An interview with James Lewis, type designer

Post pobrano z: An interview with James Lewis, type designer

How did you discover typography and decide that it could become your job?

I first came into practising typography at the age of only 14. I was looking for something, anything, to do other than play video games which I had become completely bored of. I begin by learning copperplate calligraphy, then hand lettering, and  finally type design and graphic design at University here in Cardiff, UK.

Do you have some advice for a young designer who would like to get started with font design?

I get this question on Instagram almost everyday and my advise is always the same: follow your interest and fully immerse yourself into the process of type design and the culture surrounding it. Read books, take courses, and fall in love.

Where do you find inspiration for new typeface creation?

Inspiration can come from anywhere, you just have to be open to receiving it. I’ve been exploring 3D lettering for over 2 years now and I continually got asked if there were any font’s out there similar to what I was drawing. VERSA was borne to fill that void whilst being versatile enough to be used across a multitude of applications. 

You made yourself a reputation for layered font, what do you like about layered fonts in particular?

The layered font gives the user a whole other lever ( pun intended 😉 ) of creative options. Seeing the font used by designers all over the world in creative ways I didn’t even think of during production has been so rewarding. 

You recently released Versa, a 3D font family, can you tell us more about it?

Versa is a seventeen layered font family. It’s the first font ever that includes a variable depth, meaning it’s not only 3D but the user can decide just how much they want the word to pop of the page! The 3D design follows a tradition rooted in sign painting whilst its geometric forms allows the font to be very versatile, hence the name VERSA. The font is available in three packages Basic, Pro, & Advanced, each providing a different amount of font files at a corespoinding price making the font accessible to everyone from lettering hobbyists to multinational creative agencies.  https://www.versafont.com/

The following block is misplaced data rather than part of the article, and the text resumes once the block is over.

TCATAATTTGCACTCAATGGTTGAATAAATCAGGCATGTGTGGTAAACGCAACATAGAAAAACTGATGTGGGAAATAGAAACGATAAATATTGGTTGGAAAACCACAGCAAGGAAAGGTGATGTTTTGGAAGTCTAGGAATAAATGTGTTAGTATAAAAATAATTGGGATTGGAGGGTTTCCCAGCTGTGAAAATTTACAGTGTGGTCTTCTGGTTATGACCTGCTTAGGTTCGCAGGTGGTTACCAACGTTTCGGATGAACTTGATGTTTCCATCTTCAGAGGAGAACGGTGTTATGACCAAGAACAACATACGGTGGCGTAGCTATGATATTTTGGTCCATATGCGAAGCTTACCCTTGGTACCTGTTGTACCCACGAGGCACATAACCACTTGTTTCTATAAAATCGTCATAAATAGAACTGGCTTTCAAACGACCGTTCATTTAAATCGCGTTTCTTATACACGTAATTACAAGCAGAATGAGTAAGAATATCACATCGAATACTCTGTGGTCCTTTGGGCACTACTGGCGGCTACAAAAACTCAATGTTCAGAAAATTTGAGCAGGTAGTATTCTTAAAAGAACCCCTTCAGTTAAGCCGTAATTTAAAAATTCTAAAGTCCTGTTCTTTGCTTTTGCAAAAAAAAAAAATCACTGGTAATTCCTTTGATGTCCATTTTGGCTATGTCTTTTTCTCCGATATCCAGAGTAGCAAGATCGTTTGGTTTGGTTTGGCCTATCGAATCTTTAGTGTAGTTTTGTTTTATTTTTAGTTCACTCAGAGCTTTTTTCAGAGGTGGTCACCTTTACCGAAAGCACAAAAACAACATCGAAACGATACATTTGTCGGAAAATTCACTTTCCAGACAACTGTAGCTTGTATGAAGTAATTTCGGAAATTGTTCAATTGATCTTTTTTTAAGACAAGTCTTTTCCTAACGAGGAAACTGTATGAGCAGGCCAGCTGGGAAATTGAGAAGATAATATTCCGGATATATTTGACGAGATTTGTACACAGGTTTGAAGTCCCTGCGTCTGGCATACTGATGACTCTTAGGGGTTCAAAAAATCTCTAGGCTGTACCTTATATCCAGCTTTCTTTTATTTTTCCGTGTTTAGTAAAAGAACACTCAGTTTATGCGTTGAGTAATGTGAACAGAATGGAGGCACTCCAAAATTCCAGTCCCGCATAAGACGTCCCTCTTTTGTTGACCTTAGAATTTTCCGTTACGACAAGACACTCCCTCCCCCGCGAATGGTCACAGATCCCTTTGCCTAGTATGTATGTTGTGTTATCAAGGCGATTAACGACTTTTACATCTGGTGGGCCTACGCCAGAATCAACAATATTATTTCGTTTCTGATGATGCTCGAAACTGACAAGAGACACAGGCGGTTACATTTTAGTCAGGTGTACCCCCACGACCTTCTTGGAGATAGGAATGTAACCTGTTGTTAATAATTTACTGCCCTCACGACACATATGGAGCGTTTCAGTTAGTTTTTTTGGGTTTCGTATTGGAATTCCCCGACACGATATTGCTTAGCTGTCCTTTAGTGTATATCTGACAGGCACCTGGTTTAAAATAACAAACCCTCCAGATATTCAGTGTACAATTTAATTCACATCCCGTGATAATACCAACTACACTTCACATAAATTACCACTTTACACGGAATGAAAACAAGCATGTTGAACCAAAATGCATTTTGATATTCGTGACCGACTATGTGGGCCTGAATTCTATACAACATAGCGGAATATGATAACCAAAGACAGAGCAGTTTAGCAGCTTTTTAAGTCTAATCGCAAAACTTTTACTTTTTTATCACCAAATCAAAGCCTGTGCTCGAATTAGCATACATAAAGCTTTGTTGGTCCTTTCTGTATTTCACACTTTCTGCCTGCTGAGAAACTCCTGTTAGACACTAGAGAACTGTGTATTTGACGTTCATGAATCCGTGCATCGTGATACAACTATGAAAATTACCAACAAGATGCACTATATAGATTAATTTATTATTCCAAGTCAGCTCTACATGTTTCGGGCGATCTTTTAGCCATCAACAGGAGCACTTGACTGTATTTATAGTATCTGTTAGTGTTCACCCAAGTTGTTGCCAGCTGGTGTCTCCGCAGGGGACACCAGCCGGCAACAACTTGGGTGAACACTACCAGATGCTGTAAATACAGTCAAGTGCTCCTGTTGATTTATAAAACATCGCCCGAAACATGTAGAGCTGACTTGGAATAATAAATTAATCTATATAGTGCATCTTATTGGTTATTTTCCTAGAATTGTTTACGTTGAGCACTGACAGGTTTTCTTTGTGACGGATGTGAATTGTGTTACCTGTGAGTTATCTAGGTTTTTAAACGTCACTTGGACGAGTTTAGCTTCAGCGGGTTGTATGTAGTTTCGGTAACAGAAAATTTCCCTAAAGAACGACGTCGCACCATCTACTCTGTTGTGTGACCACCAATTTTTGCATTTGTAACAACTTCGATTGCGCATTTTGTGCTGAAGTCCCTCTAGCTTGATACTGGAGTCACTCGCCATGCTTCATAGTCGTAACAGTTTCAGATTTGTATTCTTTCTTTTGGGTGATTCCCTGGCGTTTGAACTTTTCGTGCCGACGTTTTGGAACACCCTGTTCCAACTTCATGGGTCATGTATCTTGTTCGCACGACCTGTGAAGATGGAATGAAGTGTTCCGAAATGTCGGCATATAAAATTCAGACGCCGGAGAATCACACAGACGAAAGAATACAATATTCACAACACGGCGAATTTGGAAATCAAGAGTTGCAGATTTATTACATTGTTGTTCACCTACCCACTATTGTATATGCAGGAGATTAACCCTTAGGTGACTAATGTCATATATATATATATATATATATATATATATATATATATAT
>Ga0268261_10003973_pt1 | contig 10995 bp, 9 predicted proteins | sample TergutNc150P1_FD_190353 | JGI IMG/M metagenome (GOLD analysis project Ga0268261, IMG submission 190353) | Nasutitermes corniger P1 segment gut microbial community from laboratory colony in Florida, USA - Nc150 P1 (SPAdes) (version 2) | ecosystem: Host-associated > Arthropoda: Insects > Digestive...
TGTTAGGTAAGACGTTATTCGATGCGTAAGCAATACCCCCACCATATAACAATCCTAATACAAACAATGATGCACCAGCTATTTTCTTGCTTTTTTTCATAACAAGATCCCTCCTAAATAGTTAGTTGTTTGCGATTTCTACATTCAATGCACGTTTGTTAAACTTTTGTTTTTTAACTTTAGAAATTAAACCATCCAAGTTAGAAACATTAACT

What are the challenges of starting your own type foundry?

There are many challenges to starting your own type foundry. Similar to a vineyard it takes a while to produce just one product and even longer to build a reputation for quality products. It’s definitely a long game but I enjoy the process and find typeface design a great project to work on between lettering & logo design client projects.

And now for a classic question, any favorite typeface?

My favourite font of all time is akzidenz grotesk. Despite being released in the late 1800’s it remains a workhorse of a sans serif and influenced the most famous font ever Helvetica. 

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